Stock market: the return to the mean

Since its low in February 2009, the flagship US index, the S&P 500 Total, which includes dividends, has posted an annual compound return of 18.58%. (Photo: 123RF)

GUEST BLOG. When the markets have been appreciating for a long time, more and more people are inexorably drawn to them. However, the stock markets have definitely recorded strong growth since the 2008-2009 financial crisis. There have been a few episodes of corrections, including the sharp drop in the spring of 2020 due to the COVID-19 pandemic, but the stock market performance of North American indices has been extraordinary.

As proof, since its low reached in February 2009, the flagship American index, the S&P 500 Total, which takes dividends into account, has recorded an annual compound return of 18.58%! This is a far greater return than the nearly 10.0% compound annual rate of return it has recorded over the past 100 years or so.

In his book La Bourse ou La Vie, my father wrote: “Trees do not go up to the sky; the purse is made of the same wood“. To me, this quote means at least two things:

  1. You should not extrapolate the recent performance of an index or a company, whether positive or negative;
  2. Most natural phenomena will sooner or later return to their long-term average.

Remember that an annual compound return of 18.58% means you double your capital value in less than four years, using the rule of 72 *. Also remember that Warren Buffett, probably the best investor of modern times, has achieved an exceptional annual return of almost 20% over a period of more than 50 years. Do you really believe that the S&P 500 can sustain compound annual growth of over 18% for several more years?

Many natural phenomena are dictated by what we might call “the mean reversion”. On the stock market, you will observe it constantly: the stock which posted the best stock market performance last year may very well have a poor year next year and vice versa. A company’s very high profit margins will attract competition, which will put downward pressure on those same margins. The sector that is the subject of strong investor enthusiasm for a while will inevitably lose its appeal over time.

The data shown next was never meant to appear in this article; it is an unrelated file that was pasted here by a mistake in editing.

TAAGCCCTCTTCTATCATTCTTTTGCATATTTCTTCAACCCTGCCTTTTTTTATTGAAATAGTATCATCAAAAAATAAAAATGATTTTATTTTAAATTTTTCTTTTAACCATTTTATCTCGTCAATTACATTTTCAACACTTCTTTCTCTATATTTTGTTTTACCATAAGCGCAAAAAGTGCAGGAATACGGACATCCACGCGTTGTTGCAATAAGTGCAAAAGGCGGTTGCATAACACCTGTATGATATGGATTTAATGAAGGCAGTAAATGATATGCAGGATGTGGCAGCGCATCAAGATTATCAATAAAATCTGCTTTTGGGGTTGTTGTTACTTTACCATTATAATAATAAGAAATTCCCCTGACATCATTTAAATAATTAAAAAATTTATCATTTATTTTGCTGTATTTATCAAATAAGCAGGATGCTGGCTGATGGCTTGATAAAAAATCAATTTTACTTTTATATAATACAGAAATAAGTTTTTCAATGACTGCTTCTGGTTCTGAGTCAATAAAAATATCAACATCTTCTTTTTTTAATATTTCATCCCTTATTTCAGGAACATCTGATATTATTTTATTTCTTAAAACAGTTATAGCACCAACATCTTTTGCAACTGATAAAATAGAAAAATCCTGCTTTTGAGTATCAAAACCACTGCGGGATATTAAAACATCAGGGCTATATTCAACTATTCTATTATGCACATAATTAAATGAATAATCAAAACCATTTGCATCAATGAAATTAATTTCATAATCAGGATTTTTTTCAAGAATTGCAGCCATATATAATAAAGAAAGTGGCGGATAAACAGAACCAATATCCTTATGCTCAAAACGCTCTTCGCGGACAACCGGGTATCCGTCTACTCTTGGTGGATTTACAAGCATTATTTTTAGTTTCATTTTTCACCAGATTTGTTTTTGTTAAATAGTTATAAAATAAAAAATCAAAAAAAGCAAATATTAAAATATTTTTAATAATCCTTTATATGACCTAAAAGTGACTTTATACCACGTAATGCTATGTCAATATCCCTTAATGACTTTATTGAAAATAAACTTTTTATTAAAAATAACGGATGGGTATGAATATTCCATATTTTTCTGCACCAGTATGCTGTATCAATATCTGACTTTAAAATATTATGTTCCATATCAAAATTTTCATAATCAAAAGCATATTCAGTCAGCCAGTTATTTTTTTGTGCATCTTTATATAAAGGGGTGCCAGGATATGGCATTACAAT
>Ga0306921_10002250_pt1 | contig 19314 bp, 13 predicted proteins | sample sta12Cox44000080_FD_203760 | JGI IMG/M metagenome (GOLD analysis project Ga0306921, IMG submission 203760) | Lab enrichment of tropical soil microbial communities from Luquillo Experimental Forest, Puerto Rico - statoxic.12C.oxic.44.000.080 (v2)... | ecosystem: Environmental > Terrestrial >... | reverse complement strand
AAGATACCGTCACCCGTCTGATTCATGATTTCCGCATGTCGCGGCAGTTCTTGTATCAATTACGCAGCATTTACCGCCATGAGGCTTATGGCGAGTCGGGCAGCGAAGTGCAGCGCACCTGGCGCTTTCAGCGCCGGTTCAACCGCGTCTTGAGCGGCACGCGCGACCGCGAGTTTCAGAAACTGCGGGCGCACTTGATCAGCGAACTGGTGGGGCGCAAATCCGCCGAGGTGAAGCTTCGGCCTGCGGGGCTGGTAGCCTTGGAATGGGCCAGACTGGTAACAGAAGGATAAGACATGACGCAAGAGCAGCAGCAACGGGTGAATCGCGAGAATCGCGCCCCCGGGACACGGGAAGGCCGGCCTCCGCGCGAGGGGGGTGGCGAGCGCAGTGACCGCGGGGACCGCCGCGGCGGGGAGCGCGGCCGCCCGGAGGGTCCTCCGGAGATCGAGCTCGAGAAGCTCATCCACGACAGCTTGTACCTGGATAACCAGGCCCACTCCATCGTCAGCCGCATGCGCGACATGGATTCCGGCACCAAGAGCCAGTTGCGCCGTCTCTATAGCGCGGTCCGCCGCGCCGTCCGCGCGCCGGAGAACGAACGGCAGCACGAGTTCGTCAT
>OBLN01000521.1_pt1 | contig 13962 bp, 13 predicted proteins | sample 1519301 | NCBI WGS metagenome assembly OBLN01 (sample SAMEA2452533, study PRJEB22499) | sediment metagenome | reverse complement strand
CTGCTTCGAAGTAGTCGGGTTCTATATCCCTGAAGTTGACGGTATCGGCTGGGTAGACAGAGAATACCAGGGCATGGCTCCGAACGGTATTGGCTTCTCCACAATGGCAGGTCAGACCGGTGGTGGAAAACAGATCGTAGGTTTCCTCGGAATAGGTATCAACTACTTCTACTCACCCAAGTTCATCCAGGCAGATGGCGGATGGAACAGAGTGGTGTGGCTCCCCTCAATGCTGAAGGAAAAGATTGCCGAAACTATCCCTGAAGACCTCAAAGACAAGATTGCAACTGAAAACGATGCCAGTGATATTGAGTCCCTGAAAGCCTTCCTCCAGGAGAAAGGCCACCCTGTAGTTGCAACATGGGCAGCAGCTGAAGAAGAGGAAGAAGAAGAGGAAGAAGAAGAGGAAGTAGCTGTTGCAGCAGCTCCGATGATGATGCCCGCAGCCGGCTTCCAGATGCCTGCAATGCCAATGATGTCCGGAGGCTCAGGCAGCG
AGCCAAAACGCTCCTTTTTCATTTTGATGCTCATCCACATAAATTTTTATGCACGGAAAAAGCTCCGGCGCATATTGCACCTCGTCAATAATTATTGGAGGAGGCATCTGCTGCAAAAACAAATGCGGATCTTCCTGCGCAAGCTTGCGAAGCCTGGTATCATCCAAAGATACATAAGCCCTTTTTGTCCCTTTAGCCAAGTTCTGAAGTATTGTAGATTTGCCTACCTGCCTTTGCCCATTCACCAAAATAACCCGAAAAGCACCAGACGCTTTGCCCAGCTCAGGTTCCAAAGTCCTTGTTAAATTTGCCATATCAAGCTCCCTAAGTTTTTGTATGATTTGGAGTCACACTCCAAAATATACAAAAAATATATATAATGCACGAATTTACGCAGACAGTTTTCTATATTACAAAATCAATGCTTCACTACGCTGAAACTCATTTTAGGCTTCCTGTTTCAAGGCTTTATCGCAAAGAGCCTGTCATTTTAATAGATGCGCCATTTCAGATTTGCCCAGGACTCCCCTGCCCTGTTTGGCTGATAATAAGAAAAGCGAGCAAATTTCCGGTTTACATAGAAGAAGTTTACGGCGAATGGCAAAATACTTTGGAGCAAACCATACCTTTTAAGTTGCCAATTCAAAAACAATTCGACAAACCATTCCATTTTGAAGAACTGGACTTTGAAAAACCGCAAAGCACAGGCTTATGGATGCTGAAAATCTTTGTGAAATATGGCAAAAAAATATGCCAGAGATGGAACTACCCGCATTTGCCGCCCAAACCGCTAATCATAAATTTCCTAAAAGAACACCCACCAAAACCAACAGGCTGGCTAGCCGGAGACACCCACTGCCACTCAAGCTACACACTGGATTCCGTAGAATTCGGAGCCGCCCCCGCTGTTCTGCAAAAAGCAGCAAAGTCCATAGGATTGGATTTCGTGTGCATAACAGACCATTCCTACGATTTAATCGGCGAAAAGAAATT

This is why I believe that an investor should be careful with the exceptional stock returns of the last few years. On the one hand, he should be grateful and congratulate himself for having happily participated in it. But on the other hand, he should remember that the returns of the past 12 years have been nothing short of exceptional and they certainly cannot continue indefinitely.

After several years of exceptional returns and assuming that future stock returns will approach the long-term historical average of almost 10% per year, it will necessarily be necessary for future returns to be less than 10% in the years to come. . At least that is what the phenomenon of the return of the mean teaches us.

This is why I believe that an investor should remain cautious about the stock markets, stick to quality securities at a good price, diversify his portfolio well and avoid the use of margin or options strategies. . This is also why it should make conservative projections of returns for the years to come.

I would add that while stock returns for the next several years are likely to be lower than the historical average, they will likely be significantly higher than most other investment options.

* The rule of 72 is one way to calculate the number of years it will take to double your savings. All you need to do is divide the number 72 by the percentage return you expect to get. The result tells you the approximate number of years it takes for the value of your money to double.

Philippe Le Blanc, CFA, MBA

Chief Investment Officer, COTE 100

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